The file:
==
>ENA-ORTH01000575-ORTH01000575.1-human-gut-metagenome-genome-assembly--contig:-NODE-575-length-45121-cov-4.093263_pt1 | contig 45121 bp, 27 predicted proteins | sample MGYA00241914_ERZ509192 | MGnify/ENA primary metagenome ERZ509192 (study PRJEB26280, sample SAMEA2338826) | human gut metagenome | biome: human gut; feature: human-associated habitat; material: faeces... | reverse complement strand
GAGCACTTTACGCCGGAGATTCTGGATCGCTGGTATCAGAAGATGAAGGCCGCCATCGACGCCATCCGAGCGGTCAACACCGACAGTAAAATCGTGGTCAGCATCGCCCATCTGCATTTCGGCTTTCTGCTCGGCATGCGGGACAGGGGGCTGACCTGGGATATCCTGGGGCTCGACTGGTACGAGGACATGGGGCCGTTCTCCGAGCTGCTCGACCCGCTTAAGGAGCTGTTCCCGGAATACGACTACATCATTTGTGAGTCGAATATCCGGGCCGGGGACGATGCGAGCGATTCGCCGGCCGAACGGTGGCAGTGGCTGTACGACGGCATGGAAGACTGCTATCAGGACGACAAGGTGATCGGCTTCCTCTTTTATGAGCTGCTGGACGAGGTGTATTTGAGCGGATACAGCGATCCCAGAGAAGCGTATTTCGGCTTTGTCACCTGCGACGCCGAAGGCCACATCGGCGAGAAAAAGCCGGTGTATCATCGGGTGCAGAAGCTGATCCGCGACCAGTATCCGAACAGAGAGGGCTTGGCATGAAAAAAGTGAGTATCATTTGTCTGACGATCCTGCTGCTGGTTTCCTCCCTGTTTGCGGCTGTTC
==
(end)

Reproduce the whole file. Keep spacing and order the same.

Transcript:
>ENA-ORTH01000575-ORTH01000575.1-human-gut-metagenome-genome-assembly--contig:-NODE-575-length-45121-cov-4.093263_pt1 | contig 45121 bp, 27 predicted proteins | sample MGYA00241914_ERZ509192 | MGnify/ENA primary metagenome ERZ509192 (study PRJEB26280, sample SAMEA2338826) | human gut metagenome | biome: human gut; feature: human-associated habitat; material: faeces... | reverse complement strand
GAGCACTTTACGCCGGAGATTCTGGATCGCTGGTATCAGAAGATGAAGGCCGCCATCGACGCCATCCGAGCGGTCAACACCGACAGTAAAATCGTGGTCAGCATCGCCCATCTGCATTTCGGCTTTCTGCTCGGCATGCGGGACAGGGGGCTGACCTGGGATATCCTGGGGCTCGACTGGTACGAGGACATGGGGCCGTTCTCCGAGCTGCTCGACCCGCTTAAGGAGCTGTTCCCGGAATACGACTACATCATTTGTGAGTCGAATATCCGGGCCGGGGACGATGCGAGCGATTCGCCGGCCGAACGGTGGCAGTGGCTGTACGACGGCATGGAAGACTGCTATCAGGACGACAAGGTGATCGGCTTCCTCTTTTATGAGCTGCTGGACGAGGTGTATTTGAGCGGATACAGCGATCCCAGAGAAGCGTATTTCGGCTTTGTCACCTGCGACGCCGAAGGCCACATCGGCGAGAAAAAGCCGGTGTATCATCGGGTGCAGAAGCTGATCCGCGACCAGTATCCGAACAGAGAGGGCTTGGCATGAAAAAAGTGAGTATCATTTGTCTGACGATCCTGCTGCTGGTTTCCTCCCTGTTTGCGGCTGTTC